Anti-inflammatory medication, ice and cross friction massage can treat the inflammation, and stretching the involved muscles and tendons is also very important. It is crucial to strengthen the muscles as well but only in a progressive manner that does not provoke any discomfort or pain. It is also generally helpful to wear a brace designed to lessen the stress to the involved tissues with routine activity. Of course, it is important to minimize the ongoing stress to the area by limiting or refraining from the offending activities while rehabilitating. Rest alone is never the answer though, as it will result in further de-conditioning of the muscles, leading to recurrent injury once activity is resumed.
Cortisone injections are often used, though they should not be a first resort. Injections do address the inflammation though they do not impact the cause of the condition. Without restoring normal joint range of motion and muscle flexibility and strength to the shoulder, forearm, wrist and hand, the condition is likely to return. Cortisone combined with other restorative treatments is more beneficial, though it is best to first approach care more conservatively to see if injection can be avoided. This is when Physical Therapy may be recommended for your injury.
Surgery is a last resort and is generally only used in instances of tears common to more chronic conditions or in the instance of a traumatic tear from a violent and sudden cause of injury.
Common Golf Injuries
80% of all golfers will experience some type of injury while playing the game, many of which can be prevented. Posture, body mechanics, flexibility and conditioning play a large role in golf swing dynamics. Limitations in any of these areas can cause altered swing mechanics which places excessive stress on joints and soft tissues causing injury and pain which limits the ability to play the game.
Some of the more common ailments experienced by golfers are neck and back pain, shoulder pain, elbow pain, hip and knee pain. Back pain is the most common complaint of golfers. The golf swing puts an extreme amount of stress throughout the neck, back and spine. The pain caused by golf is usually mechanical in origin caused by poor swing mechanics from physical limitations in spinal mobility which places excessive stress on the spinal joints, discs and nerves.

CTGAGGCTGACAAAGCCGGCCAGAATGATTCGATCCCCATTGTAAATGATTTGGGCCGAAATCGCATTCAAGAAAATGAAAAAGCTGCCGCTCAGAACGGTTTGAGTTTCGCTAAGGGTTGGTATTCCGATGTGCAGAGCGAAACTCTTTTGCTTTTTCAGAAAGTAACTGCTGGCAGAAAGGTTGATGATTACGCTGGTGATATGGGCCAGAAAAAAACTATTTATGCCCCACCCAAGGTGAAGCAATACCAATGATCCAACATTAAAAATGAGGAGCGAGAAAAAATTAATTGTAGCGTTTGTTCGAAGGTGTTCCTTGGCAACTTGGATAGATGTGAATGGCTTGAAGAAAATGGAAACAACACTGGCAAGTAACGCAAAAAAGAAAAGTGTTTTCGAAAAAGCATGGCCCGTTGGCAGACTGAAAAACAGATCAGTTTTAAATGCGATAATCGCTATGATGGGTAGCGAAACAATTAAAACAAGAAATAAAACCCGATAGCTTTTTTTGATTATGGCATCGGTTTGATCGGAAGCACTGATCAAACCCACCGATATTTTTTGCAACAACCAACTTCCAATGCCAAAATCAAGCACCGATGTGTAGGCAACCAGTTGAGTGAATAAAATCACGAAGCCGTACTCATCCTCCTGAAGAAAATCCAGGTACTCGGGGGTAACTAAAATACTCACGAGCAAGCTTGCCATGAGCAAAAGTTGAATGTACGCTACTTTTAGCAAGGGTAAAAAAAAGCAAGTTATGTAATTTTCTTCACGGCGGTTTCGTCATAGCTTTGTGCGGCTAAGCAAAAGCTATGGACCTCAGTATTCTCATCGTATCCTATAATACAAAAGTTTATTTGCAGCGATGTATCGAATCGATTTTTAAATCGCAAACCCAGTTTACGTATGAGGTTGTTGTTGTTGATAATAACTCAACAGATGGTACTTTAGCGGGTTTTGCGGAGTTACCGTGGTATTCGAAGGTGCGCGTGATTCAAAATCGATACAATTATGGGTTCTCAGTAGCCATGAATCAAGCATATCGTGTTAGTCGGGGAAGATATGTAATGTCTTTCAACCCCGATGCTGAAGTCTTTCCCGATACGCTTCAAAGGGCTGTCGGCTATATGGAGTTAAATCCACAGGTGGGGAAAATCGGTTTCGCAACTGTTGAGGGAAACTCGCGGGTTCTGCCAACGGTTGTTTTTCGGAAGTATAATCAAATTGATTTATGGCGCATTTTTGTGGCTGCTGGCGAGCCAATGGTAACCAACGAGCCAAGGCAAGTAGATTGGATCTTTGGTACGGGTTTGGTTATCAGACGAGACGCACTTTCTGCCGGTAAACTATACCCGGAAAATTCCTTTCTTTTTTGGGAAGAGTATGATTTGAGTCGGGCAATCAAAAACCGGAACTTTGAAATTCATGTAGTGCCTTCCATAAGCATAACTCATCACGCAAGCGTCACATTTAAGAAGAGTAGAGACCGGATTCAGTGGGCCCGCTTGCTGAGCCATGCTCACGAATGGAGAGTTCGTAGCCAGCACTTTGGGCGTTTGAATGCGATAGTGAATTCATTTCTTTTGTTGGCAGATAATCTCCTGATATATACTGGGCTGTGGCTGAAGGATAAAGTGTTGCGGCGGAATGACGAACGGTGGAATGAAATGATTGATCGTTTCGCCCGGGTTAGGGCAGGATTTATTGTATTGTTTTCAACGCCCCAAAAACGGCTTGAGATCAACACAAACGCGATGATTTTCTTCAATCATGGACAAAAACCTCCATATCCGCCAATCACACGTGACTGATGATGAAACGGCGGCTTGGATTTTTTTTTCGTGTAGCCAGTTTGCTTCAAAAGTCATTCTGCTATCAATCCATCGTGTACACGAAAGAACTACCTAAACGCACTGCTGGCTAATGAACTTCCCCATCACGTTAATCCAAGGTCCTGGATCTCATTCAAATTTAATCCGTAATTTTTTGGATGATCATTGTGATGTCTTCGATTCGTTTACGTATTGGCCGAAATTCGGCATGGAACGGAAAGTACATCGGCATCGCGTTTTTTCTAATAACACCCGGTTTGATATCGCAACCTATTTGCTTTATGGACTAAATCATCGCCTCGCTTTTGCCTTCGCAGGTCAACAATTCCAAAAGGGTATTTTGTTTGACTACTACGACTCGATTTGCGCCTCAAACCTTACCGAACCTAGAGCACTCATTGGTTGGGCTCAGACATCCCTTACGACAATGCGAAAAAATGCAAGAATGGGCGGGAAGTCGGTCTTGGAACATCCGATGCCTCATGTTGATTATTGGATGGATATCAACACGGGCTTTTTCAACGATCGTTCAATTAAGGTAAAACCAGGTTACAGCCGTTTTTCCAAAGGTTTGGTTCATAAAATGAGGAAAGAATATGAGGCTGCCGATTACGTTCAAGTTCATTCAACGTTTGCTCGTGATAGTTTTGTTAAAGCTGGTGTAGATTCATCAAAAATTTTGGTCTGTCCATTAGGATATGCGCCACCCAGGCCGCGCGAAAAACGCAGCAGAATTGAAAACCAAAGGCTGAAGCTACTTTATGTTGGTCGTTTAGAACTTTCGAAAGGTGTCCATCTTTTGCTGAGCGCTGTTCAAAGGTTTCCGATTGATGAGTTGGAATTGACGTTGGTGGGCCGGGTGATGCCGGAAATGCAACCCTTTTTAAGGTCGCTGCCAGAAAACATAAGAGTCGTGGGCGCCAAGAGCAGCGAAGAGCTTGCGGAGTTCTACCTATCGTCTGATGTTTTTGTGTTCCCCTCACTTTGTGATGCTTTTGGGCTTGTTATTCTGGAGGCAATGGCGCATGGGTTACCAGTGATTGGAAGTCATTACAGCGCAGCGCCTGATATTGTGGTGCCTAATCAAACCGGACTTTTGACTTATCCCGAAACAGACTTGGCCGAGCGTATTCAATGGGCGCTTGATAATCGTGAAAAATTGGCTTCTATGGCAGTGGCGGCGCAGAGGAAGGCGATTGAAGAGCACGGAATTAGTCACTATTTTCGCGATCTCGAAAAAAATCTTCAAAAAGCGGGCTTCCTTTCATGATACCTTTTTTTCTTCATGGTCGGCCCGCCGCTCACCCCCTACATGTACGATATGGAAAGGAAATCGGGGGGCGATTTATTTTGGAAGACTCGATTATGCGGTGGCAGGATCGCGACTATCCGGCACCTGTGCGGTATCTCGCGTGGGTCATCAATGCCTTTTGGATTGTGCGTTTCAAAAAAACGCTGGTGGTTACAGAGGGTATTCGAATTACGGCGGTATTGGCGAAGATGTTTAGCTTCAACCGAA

Elbow pain is also very common in golfers, and can be caused by excessive strain with club impact, excessive grip pressure, too much speed during the backswing and poor transition from backswing to downswing.
Shoulder pain is also very common among golfers, with the most common cause being weakness or dysfunctions of the rotator cuff. The rotator cuff is a dynamic group of muscles that assists with elevating the arm, and provides stability to the shoulder joint once the arm is overhead.
Loss of hip mobility is the main cause of hip pain with golf. The hip is exposed to high velocity rotational stresses especially on the down swing which requires a lot of mobility, but also a lot of stability of the surrounding pelvic musculature. Deficits in either mobility or stability in the hip can cause excessive stress to the joint, causing hip and groin pain.
Excessive rotational stresses to the knee during the golf swing can cause damage to the cartilage and ligaments. Cartilage in the knee is particularly vulnerable to rotational stresses.
Whether you are a pro golfer, amateur, or a weekend warrior awareness of posture, proper flexibility, strength and conditioning are all equally important. Golfers spend thousands of dollars every year on new clubs but show minimal investment in the most important piece of equipment they have, their bodies. Physical Therapists are licensed Healthcare professionals trained in the evaluation and treatment of musculoskeletal and movement dysfunctions. Many golfers are now seeking the skills of Physical Therapists for consultations on joint mobility, flexibility, strength and conditioning deficits that are affecting their swing dynamics and ultimately their game performance. If an injury has already occurred, a physical therapist can implement an individualized treatment plan that employs noninvasive pain-management techniques for the injury.
Physical Therapy Treatment for Sports Injuries
Sports injuries come in many forms. It has become a major imperative among patients and their physicians to find the least invasive means to treat injuries. An athlete who is suffering from a sports injury can be effectively treated using physical therapy, which is one of the most effective methods that facilitate speedy recovery and helps athletes to quickly return to sports. With physical therapy, various sports injuries including rotator cuff tendonitis, shoulder injuries, jumping/cutting/landing injuries, running injuries, fractures, head injuries, neck injuries and tennis injuries can be treated.
Professional Rehabilitation Services is a Physical Therapist owned Private Outpatient Physical Therapy Practice specializing in pain, orthopedics, balance and sports injuries with offices in Myrtle Beach and Pawleys Island, SC. For more information on this topic or to schedule a FREE 15-Minute Consultation please contact Brian Kinmartin, PT, DPT, MTC, OCS, STC, CWcHP, Cert. DN, at our Pawleys Island office at (843) 235-0200, Richard A. Owens, PT, MS, OCS, Cert. SHT, CWcHP, Cert DN at our Myrtle Beach office at (843) 831-0163 or Richard DeFalco, DPT, OCS, CSCS, CWcHP, Cert. DN at our Myrtle Beach office at (843) 839-1300, or visit us at: www.prsrehabservices.com to learn about our GOLF PROGRAM.